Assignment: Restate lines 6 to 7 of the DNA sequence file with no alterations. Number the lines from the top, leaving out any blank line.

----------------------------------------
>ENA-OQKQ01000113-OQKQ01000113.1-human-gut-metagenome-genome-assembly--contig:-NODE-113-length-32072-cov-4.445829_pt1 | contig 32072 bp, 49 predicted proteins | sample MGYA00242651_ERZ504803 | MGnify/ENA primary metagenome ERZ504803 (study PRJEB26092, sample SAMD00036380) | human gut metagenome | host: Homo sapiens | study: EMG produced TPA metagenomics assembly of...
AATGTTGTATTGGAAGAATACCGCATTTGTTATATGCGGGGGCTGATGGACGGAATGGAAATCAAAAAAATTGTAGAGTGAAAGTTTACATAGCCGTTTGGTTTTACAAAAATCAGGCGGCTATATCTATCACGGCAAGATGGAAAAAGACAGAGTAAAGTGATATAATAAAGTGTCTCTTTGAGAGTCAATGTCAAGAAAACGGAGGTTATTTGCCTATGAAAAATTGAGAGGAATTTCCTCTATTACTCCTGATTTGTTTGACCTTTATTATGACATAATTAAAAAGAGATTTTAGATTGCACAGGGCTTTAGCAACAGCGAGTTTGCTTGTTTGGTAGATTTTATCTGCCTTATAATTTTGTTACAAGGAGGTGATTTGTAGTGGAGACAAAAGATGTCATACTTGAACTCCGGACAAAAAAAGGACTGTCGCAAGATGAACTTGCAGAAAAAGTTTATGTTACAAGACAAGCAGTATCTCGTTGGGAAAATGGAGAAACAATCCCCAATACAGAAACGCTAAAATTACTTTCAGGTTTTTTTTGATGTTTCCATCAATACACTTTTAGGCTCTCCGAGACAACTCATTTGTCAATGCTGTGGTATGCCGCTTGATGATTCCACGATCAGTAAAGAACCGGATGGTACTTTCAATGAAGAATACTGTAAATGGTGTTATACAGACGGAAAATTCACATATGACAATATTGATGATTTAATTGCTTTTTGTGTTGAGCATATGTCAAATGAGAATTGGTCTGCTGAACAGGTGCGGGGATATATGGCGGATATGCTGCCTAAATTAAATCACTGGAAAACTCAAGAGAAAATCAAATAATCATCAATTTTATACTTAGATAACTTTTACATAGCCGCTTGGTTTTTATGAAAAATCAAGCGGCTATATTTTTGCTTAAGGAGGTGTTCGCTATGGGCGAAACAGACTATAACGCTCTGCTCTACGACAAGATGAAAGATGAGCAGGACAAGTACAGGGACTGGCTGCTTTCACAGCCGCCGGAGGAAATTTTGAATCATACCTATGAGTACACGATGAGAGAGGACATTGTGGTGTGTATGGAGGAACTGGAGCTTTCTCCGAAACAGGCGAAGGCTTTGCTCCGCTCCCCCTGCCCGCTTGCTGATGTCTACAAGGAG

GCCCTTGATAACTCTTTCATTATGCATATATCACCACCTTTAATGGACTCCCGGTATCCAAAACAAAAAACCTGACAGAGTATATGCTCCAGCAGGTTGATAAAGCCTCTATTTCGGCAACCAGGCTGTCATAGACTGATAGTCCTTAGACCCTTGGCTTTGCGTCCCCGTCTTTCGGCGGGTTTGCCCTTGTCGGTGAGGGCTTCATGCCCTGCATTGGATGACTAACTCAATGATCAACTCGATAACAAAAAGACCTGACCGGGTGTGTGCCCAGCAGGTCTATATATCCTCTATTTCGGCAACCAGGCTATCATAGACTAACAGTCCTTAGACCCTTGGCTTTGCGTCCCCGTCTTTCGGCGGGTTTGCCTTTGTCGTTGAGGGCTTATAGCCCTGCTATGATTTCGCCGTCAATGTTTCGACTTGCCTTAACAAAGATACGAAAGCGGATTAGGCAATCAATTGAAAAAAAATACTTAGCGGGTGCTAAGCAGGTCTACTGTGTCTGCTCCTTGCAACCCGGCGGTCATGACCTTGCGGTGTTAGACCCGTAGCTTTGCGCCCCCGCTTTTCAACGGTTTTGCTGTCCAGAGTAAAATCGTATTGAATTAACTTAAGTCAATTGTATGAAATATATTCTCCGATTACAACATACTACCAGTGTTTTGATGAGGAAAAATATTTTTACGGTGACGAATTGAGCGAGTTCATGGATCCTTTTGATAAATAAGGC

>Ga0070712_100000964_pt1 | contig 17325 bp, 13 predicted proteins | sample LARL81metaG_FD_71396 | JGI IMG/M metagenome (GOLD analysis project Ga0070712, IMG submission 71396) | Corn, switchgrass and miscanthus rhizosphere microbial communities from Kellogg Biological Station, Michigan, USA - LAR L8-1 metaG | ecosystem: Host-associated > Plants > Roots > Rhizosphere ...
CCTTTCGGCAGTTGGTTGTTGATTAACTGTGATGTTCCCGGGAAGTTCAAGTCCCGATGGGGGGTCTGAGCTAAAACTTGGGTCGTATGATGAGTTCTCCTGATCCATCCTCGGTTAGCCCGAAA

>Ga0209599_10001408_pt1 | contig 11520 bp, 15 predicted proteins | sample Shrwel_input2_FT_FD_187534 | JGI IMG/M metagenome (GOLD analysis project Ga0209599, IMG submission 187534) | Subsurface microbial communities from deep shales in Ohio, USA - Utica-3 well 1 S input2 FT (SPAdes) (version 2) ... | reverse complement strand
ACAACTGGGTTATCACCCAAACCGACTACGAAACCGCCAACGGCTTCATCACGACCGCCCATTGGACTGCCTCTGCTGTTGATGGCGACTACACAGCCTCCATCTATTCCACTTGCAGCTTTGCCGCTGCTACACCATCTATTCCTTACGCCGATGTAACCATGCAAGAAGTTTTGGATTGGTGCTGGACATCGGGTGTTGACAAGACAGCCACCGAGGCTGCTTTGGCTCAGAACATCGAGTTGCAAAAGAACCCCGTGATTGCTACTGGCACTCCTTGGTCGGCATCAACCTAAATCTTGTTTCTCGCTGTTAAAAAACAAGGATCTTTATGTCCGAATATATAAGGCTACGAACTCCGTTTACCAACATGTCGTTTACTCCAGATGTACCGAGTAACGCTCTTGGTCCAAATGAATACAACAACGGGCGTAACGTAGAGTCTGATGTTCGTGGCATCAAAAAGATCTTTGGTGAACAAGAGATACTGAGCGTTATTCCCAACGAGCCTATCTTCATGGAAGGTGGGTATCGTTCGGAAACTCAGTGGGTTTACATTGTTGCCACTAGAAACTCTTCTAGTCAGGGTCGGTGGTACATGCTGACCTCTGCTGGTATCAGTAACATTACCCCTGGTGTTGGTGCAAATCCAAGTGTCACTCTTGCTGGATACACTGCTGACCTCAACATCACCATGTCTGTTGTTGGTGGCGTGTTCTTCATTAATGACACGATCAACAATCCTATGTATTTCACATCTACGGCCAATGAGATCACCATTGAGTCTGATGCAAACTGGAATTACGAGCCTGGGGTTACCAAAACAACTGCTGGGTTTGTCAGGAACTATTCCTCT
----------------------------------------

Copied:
>Ga0209599_10001408_pt1 | contig 11520 bp, 15 predicted proteins | sample Shrwel_input2_FT_FD_187534 | JGI IMG/M metagenome (GOLD analysis project Ga0209599, IMG submission 187534) | Subsurface microbial communities from deep shales in Ohio, USA - Utica-3 well 1 S input2 FT (SPAdes) (version 2) ... | reverse complement strand
ACAACTGGGTTATCACCCAAACCGACTACGAAACCGCCAACGGCTTCATCACGACCGCCCATTGGACTGCCTCTGCTGTTGATGGCGACTACACAGCCTCCATCTATTCCACTTGCAGCTTTGCCGCTGCTACACCATCTATTCCTTACGCCGATGTAACCATGCAAGAAGTTTTGGATTGGTGCTGGACATCGGGTGTTGACAAGACAGCCACCGAGGCTGCTTTGGCTCAGAACATCGAGTTGCAAAAGAACCCCGTGATTGCTACTGGCACTCCTTGGTCGGCATCAACCTAAATCTTGTTTCTCGCTGTTAAAAAACAAGGATCTTTATGTCCGAATATATAAGGCTACGAACTCCGTTTACCAACATGTCGTTTACTCCAGATGTACCGAGTAACGCTCTTGGTCCAAATGAATACAACAACGGGCGTAACGTAGAGTCTGATGTTCGTGGCATCAAAAAGATCTTTGGTGAACAAGAGATACTGAGCGTTATTCCCAACGAGCCTATCTTCATGGAAGGTGGGTATCGTTCGGAAACTCAGTGGGTTTACATTGTTGCCACTAGAAACTCTTCTAGTCAGGGTCGGTGGTACATGCTGACCTCTGCTGGTATCAGTAACATTACCCCTGGTGTTGGTGCAAATCCAAGTGTCACTCTTGCTGGATACACTGCTGACCTCAACATCACCATGTCTGTTGTTGGTGGCGTGTTCTTCATTAATGACACGATCAACAATCCTATGTATTTCACATCTACGGCCAATGAGATCACCATTGAGTCTGATGCAAACTGGAATTACGAGCCTGGGGTTACCAAAACAACTGCTGGGTTTGTCAGGAACTATTCCTCT